By Henrylito D. Tacio
Former Senator Juan M. Flavier is one of my favorite Filipino authors. Too bad, he was no longer with the Silang-based International Institute of Rural Reconstruction when I worked there in the late 1990s. Anyway, he is known for his parables. Here’s one of those which I consider my favorite:
The farmer had a series of misfortunes in fairly close succession. It started with the loss of his work animal, one of the best carabaos in the village and the envy of many other farmers. The thieves ruthlessly and recklessly butchered the carabao and only got the thighs. The body was left to decay and was eventually found due to the foul smell.
The loss of his carabao caused the farmer’s yield in his rice farm to dwindle drastically as he had to borrow carabao from other farmers. Then, a bad drought completely wiped out his already meager crop.
At midyear, his only son was caught in possession of prohibited drugs. The boy was also confirmed to be a drug dependent. His daughter then eloped with the son of his arch-enemy. “Anyone else except that family,” he moaned to himself. As if to inflict the unkindest cut of all, his wife ran away with the town policeman.
The farmer knelt in quite desperation and prayed in his small hut. “Lord, I have had it. I cannot take it anymore. This is just too much for me. I can no longer carry the cross,” he pleaded.
A blinding light blazed upon the farmer as a kindly voice boomed: “I understand how you feel, my son. If you cannot bear your cross anymore, then come enter the room of crosses. Leave your cross and select one whose weigh you feel you can bear.”
Immediately, the farmer saw a door open before him. He entered the brightly lit room and left his cross by the door. He saw before him all sorts of bulky crosses – all much larger and heavier than his.
There was even bloodied cross which towered so high he could not discern its top. There were crosses made of narra, yakal, and even solid iron. One after another, he tried but could barely lift the crosses. Finally, he saw a small cross which appeared manageable. He heaved it upon his shoulders where it rested comfortably. “Lord, I like this one,” the farmer announced.
The Lord replied, “My son, that is the very same cross you brought in. Take it and go in peace.”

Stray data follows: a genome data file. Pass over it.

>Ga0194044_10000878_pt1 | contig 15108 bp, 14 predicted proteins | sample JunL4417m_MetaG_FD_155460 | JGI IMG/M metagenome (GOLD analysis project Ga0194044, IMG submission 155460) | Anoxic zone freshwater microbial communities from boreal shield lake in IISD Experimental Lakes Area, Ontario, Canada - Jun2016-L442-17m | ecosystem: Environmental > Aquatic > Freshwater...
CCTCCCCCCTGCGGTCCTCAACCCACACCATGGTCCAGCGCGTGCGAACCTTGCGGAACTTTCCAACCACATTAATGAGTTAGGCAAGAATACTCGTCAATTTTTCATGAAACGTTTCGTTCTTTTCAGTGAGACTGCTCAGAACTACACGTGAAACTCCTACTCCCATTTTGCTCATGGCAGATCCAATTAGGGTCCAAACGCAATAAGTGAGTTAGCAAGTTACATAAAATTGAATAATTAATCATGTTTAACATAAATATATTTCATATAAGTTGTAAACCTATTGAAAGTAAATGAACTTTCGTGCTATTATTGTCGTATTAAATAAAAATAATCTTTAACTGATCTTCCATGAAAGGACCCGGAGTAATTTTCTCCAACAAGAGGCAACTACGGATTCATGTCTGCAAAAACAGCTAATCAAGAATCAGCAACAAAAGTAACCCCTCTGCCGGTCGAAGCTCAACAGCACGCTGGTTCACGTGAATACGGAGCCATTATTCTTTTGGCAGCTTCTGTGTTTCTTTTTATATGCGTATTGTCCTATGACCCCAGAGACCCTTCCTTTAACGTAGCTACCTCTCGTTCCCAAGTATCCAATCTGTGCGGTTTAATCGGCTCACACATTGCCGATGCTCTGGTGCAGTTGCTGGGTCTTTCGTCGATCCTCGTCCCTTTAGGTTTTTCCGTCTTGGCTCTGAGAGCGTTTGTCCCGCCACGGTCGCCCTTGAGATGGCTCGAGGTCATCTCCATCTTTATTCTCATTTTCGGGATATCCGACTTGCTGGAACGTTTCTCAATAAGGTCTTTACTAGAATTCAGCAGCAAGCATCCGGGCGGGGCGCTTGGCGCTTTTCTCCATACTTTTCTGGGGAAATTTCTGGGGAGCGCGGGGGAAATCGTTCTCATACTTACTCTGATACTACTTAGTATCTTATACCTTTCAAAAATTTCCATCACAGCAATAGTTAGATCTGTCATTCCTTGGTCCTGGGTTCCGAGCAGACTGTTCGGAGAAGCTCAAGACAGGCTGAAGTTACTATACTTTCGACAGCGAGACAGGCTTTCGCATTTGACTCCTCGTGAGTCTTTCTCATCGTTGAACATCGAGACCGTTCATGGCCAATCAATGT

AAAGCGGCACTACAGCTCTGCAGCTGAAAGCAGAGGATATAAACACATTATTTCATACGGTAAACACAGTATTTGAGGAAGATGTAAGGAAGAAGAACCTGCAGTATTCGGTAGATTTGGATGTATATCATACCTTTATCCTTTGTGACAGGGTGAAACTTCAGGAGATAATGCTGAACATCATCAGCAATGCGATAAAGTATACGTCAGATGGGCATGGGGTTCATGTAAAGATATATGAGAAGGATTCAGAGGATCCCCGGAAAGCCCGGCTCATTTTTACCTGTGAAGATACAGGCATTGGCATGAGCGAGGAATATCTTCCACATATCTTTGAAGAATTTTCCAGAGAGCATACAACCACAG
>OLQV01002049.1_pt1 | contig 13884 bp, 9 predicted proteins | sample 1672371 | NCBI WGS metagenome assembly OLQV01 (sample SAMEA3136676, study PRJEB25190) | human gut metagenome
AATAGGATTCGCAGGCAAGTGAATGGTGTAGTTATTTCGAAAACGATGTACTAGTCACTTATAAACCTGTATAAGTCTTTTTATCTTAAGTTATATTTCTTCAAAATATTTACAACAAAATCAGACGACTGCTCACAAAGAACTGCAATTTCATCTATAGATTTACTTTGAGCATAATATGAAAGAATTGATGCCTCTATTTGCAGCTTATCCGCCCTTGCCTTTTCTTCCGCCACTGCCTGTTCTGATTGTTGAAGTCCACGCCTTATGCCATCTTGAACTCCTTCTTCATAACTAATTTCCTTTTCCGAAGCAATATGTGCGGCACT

Sometimes, we thought our sufferings are too much to bear. Unknowingly, compared with others, ours may be miniscule. Italian poet, novelist, and translator Cesare Pavese once pointed out: “Suffering is by no means a privilege, a sign of nobility, a reminder of God. Suffering is a fierce, bestial thing, commonplace, uncalled for, natural as air. It is intangible; no one can grasp it or fight against it; it dwells in time — is the same thing as time; if it comes in fits and starts, that is only so as to leave the sufferer more defenseless during the moments that follow, those long moments when one relives the last bout of torture and waits for the next.”
Remember what Jesus said before? “If anyone wishes to come after me, he must deny himself and take up his cross daily and follow me. For whoever wishes to save his life will lose it, but whoever loses his life for my sake will save it” (Luke 9:23-34). “No cross, no crown,” William Penn thundered.
Science tells us that a pearl is formed by a grain of sand getting into a mussel shell. It irritates and causes pain. The inner part of the mussel sends tears which congeal around the grain and sand and make a beautiful pearl. So our sufferings and tears and irritations make pearls.
Barbara Bloom shares this information: “When the Japanese mend broken objects, they aggrandize the damage by filling the cracks with gold. They believe that when something’s suffered damage and has a history it becomes more beautiful.”
“Why did this happen to me?” We have no right to ask this question when sorrow comes, unless we ask the same question for every moment of happiness that comes our way. How right were the words of John A. Simone, Jr.: “If you’re in a bad situation, don’t worry it’ll change. If you’re in a good situation, don’t worry it’ll change.”
Sufferings are part of our lives. No one can escape from it. “If I had a formula for bypassing trouble, I would not pass it round,” Oliver Wendell Holmes said. “Trouble creates a capacity to handle it. I don’t embrace trouble; that’s as bad as treating it as an enemy. But I do say meet it as a friend, for you’ll see a lot of it and had better be on speaking terms with it.”
Joel Fritz tells this story: “I remember a crippled man in the hospital when I was a chaplain for few years. He was unbelievably disfigured. His body was twisted like a corkscrew and all h e could do was sit in bed, day and night. If someone came to visit him, he could not even turn his head enough to make eye contact.
“Whenever I came around to visit him, my standard greeting would be, ‘Well, how are things today?’ And his answer was always the same: ‘Just fine, thank you.’
“Now, deep down in my own heart, I knew that if I were answering for him, I could truthfully have said each time, ‘Well, things are a lot worse with me than with you,’ and I could have understood. But seeing this man suffering and hearing him answer so lightheartedly, always did something to me: I always left the room both humble and joyful.”
To end this piece, allow me to quote the words of Rose F. Kennedy. “Birds sing after a storm; why shouldn’t people feel as free to delight in whatever remains to them?” she asked.
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